The United States (US) Ambassador, Richard Norland, rejected calls to halt oil production in Libya. He explained that this is the worst time to take such a decision due to the problems of global oil supplies.
Norland warned that the polarised political situation in the country exacerbates the risk of competing political forces trying to benefit oil revenues. This has prompted the US to propose a mechanism for managing oil revenues.
The US Ambassador expressed his concern about the political dispute that appeared, especially after the House of Representatives (HoR) granted confidence to the Libyan government headed by Fathi Bashagha. The Prime Minister of the Government of National Unity (GNU), Abdelhamid Al-Dbaiba, objected this decision by insisting on staying in office. This dispute would take the focus away from the presidential and parliamentary elections as soon as possible.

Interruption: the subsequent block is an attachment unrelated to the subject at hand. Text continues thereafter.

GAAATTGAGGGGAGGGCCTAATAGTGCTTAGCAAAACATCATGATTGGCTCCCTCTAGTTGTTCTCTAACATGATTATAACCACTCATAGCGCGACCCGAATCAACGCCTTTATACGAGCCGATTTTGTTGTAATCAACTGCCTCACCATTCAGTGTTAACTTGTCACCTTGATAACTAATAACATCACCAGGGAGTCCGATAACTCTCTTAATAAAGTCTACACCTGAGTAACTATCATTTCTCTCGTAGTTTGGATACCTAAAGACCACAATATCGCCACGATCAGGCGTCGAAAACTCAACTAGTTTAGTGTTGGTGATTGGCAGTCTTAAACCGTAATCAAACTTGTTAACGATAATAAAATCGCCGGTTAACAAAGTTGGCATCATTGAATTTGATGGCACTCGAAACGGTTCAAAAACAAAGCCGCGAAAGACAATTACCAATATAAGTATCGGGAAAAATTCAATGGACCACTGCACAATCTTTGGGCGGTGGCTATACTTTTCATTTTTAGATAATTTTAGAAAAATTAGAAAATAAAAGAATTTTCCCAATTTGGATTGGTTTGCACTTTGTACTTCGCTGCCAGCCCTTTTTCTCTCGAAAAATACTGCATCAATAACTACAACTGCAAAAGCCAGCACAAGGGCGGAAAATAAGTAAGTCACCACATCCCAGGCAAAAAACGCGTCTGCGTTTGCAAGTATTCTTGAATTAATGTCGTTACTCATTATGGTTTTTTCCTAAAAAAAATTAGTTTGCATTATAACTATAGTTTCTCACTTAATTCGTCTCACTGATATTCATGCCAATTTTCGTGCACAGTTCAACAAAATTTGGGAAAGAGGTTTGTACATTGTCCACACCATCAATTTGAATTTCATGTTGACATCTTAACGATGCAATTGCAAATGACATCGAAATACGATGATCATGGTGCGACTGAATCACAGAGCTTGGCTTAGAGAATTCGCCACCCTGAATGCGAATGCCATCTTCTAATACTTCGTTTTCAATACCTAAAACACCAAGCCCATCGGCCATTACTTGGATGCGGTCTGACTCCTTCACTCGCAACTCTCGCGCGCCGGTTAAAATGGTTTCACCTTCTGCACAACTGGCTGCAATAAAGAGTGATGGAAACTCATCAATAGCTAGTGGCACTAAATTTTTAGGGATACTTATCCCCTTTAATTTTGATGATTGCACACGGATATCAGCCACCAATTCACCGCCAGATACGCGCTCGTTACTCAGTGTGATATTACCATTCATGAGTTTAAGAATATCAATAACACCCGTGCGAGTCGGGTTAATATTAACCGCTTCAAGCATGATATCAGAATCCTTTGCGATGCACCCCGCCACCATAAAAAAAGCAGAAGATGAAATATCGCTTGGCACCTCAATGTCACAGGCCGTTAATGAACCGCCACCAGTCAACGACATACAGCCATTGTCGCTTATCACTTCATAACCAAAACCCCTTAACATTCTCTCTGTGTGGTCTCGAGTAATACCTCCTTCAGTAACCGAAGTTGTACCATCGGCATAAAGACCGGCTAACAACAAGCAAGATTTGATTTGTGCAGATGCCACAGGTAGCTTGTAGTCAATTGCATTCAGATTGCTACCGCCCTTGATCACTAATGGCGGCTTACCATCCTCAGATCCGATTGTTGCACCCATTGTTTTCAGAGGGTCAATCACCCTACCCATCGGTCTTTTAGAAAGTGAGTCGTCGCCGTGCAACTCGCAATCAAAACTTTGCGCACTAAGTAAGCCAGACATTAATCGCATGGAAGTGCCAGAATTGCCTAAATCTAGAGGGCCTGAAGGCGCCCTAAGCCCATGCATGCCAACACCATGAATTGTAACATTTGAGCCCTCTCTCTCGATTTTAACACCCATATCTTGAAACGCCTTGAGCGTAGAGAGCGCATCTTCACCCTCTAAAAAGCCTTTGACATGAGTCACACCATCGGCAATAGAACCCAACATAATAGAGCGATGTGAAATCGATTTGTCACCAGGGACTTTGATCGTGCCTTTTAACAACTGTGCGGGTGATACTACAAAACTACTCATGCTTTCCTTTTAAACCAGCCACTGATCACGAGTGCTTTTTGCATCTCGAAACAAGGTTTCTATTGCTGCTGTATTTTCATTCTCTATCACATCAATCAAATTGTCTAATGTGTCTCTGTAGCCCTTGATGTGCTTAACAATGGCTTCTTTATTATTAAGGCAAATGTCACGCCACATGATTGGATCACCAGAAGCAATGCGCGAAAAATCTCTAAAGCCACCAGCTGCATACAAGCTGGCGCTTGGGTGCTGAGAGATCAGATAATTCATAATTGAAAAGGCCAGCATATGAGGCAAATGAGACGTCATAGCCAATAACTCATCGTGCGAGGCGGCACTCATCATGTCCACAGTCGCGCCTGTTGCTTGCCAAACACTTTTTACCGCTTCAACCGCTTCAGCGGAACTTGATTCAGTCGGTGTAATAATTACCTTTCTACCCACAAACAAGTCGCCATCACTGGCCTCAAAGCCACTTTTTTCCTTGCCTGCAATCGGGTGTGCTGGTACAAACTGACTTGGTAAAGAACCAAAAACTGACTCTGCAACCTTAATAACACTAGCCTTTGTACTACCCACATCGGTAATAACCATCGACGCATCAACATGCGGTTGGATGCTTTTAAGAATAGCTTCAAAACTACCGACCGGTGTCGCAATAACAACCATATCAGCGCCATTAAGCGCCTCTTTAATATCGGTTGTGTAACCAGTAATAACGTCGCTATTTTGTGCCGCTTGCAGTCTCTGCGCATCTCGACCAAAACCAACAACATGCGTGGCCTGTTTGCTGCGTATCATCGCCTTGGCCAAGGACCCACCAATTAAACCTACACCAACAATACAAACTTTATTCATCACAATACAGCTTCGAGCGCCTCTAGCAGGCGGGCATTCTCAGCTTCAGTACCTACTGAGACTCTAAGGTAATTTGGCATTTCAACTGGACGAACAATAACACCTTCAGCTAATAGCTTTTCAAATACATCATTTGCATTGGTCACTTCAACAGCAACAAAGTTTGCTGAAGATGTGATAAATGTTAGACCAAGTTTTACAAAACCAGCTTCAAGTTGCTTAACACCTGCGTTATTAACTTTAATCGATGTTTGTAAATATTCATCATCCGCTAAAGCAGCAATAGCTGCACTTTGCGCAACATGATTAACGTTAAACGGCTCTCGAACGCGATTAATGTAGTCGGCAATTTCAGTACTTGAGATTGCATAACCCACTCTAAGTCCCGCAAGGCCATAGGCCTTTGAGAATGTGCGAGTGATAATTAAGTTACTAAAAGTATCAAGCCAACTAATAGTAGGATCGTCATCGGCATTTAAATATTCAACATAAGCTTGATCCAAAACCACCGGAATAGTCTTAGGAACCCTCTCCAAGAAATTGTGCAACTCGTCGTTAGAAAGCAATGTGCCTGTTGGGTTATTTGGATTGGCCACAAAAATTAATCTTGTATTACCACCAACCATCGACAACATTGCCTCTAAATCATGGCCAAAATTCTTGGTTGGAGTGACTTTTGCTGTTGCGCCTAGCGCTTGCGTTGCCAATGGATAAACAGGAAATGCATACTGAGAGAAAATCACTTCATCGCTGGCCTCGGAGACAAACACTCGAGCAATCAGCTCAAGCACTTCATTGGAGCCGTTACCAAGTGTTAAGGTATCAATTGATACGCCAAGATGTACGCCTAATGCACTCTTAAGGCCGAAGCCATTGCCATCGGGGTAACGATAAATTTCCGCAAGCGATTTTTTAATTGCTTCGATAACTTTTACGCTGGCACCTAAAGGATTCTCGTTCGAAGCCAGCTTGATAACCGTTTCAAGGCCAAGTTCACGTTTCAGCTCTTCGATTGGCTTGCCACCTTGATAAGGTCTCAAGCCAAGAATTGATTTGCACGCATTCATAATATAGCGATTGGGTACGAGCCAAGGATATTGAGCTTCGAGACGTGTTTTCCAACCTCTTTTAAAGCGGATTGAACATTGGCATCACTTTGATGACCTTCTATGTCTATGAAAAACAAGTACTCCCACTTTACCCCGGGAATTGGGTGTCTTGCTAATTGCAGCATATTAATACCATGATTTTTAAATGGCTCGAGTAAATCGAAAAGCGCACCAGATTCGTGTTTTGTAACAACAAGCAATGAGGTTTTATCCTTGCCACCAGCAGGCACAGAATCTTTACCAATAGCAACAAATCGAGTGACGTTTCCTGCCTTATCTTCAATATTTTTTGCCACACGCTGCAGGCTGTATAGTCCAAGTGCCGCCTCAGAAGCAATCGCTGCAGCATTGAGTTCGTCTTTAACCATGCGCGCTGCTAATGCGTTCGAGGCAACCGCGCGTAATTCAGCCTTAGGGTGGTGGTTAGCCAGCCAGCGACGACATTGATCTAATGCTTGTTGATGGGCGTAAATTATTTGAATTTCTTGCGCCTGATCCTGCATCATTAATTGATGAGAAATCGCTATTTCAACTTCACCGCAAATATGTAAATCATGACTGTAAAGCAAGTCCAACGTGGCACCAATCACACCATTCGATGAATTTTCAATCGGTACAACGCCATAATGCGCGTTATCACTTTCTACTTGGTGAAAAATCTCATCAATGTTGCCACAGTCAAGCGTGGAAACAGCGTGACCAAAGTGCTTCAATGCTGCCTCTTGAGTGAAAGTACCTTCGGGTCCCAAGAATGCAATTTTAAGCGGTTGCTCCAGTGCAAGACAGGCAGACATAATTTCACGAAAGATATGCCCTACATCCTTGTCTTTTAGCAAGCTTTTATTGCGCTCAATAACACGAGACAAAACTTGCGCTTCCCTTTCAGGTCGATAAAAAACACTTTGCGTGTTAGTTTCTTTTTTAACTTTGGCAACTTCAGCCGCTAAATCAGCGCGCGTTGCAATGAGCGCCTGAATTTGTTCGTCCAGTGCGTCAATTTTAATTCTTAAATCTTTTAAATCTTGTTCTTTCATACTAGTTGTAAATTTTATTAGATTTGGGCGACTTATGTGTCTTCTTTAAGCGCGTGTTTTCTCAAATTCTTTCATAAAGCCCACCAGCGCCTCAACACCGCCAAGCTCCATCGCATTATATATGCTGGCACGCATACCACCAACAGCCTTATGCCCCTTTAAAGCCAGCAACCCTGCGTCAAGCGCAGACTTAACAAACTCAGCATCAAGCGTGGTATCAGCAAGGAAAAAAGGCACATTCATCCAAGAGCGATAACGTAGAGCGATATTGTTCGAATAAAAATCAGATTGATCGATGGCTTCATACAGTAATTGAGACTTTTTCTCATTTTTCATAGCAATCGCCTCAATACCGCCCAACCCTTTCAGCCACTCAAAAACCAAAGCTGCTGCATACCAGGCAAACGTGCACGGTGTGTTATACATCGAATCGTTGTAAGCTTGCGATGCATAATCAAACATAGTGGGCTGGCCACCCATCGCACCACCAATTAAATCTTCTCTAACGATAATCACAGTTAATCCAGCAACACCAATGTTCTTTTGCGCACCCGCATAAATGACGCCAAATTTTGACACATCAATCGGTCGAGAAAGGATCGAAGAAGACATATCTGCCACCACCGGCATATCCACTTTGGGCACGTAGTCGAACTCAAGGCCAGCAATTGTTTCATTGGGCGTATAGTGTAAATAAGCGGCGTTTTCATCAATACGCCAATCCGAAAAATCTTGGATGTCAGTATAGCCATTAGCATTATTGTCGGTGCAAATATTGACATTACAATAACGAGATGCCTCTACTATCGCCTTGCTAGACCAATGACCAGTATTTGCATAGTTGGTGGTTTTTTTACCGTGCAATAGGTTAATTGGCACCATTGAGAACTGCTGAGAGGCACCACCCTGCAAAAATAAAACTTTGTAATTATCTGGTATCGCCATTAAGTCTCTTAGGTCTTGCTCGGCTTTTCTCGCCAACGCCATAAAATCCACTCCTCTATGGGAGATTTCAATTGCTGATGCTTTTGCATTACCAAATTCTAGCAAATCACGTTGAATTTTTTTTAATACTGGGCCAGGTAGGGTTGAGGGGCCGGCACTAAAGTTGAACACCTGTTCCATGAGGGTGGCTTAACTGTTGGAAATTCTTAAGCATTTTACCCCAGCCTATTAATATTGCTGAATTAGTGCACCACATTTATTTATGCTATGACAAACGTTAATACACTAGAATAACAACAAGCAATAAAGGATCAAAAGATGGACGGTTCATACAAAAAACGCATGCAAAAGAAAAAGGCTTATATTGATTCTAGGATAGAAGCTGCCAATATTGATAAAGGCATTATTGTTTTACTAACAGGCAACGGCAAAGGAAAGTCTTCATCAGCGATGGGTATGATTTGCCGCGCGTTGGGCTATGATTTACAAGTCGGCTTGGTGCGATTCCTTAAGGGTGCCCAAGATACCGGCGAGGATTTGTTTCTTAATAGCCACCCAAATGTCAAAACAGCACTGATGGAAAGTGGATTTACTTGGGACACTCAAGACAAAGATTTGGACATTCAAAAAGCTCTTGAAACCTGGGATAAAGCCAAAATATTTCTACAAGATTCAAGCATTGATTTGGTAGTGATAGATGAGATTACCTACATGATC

Norland warned of the danger of a clash that could lead to an escalation of violence. He urged the two parties to negotiate in order to come up with a peaceful solution.
Norland confirmed Washington’s support for the initiative of United Nations (UN) Special Adviser, Stephanie Williams, considering that consultations with Turkish and Egyptian officials would enrich the American approach in Libya.
On Thursday, the Chargé d’Affaires of the US Embassy in Libya, Leslie Ordman, held a virtual meeting with the Head of the Libyan Investment Authority (LIA), Ali Mahmoud.
Mahmoud outlined the efforts of the LIA to improve transparency and management.
The US Embassy stated that the US Chargé d’Affaires stressed the need to ensure that the LIA remains independent and a technical body.
The US official told Mahmoud that the funds held by the LIA remain protected until assets are unfrozen at a future date and can be put to work for the betterment of all Libyans.